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While out for a walk with your dog, who’s pulling the leash? Is it you or your dog? In a perfect world neither of you should be jerking the other this way or that while out for a stroll, but too often one of you is dominating the show and many times it is your dog. But you can train your pooch to stop this annoying habit so read on for advice on how to do so.
Who’s pulling the leash?
It is important to understand our dogs learn habits by what we do and do not do. For example, when someone comes to your home and rings the doorbell your dog goes into a frenzy running to the door and barking non-stop. By allowing this behavior you are actually teaching your dog this kind of behavior is ok so they continue to do so. It is the same principle with who’s pulling the leash? Allowing your dog to lunge and pull you from side to side is sending an unwitting command to him this is ok when in fact it is not.
Some dogs of the hunting breed are going to go ballistic when they see a rabbit, cat, or squirrel cross their path while out for your walks. This is something you should be aware of and prepared for. Keeping a secure grip on the leash will prevent your hunter from breaking free and heading to parts unknown after the other animals.
Beginning your training for who’s pulling the leash? Training starts by not allowing the dog to dictate where he or she is going to walk. Rewarding your dog with a treat when they walk as you wish can be a good start, but this can also backfire when you think about just what is a reward to your dog. Some dogs will interpret you not correcting them for darting this way and that as a “reward” signaling this behavior is acceptable. So understand how and what your dog believes is a reward. All dogs can be trained to walk on a leash without the pulling, and constant struggle so many people go through when taking their doggy for a stroll. Age of the dog does not matter. What does matter is you understanding one or two walks are not going to produce a dog ready to stroll down the street like a show dog. Time and patience on your part are required and this might take many weeks to a few months.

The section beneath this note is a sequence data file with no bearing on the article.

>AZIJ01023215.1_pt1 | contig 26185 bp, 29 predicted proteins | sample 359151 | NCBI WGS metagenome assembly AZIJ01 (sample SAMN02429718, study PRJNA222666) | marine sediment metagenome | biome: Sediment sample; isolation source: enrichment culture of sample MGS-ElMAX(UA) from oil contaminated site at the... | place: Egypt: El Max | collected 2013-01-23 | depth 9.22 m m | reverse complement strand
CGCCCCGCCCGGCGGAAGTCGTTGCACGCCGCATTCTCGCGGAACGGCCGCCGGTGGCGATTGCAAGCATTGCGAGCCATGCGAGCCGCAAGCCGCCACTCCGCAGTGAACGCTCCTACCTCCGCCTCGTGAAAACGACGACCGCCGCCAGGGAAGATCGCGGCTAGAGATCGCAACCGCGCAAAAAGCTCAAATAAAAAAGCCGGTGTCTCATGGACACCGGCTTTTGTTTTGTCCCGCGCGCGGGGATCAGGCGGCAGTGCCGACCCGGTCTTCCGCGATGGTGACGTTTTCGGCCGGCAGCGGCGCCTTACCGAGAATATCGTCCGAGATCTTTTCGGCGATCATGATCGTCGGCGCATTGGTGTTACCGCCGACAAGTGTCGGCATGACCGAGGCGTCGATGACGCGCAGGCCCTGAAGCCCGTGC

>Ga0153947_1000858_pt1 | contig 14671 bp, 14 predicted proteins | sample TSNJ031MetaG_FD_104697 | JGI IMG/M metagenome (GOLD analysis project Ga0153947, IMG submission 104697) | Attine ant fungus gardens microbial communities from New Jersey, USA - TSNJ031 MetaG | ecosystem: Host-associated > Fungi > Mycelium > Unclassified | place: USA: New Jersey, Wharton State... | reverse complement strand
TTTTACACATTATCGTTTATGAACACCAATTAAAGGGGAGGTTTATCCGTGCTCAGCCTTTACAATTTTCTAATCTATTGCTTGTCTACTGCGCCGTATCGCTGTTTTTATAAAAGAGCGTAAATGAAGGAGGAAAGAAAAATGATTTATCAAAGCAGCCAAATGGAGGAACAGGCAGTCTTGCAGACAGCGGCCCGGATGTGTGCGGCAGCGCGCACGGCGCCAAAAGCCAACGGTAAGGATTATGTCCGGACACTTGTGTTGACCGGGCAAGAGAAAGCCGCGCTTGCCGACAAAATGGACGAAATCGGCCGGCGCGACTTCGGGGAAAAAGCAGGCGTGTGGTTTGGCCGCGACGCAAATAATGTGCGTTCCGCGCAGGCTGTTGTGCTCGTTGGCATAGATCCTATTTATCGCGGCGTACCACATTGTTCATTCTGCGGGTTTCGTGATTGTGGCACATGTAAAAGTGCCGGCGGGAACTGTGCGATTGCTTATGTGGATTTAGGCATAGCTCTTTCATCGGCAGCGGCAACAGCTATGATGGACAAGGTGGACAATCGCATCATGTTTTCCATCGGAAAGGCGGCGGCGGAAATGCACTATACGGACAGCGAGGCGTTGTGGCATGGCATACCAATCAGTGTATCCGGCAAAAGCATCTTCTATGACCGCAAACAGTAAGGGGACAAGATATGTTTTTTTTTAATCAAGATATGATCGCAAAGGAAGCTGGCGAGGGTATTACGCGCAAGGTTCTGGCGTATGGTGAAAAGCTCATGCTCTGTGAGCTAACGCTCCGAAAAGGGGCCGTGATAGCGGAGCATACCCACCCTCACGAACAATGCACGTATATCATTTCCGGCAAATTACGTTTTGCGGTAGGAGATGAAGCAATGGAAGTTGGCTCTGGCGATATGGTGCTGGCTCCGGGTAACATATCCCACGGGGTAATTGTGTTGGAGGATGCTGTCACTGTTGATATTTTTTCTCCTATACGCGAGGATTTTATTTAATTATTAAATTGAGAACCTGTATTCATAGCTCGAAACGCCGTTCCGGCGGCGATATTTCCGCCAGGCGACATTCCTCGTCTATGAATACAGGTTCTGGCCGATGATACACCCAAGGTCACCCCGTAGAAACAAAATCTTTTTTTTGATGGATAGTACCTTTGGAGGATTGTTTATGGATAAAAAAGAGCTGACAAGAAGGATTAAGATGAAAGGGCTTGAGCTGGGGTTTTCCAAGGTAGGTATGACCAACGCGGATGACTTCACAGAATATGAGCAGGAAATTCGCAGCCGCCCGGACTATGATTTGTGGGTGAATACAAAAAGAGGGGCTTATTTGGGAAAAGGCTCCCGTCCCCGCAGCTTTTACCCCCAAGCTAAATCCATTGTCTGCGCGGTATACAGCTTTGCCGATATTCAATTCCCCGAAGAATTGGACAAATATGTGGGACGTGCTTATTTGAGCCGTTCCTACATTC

Are your doggy walks a nightmare? Comments and tips are welcome below.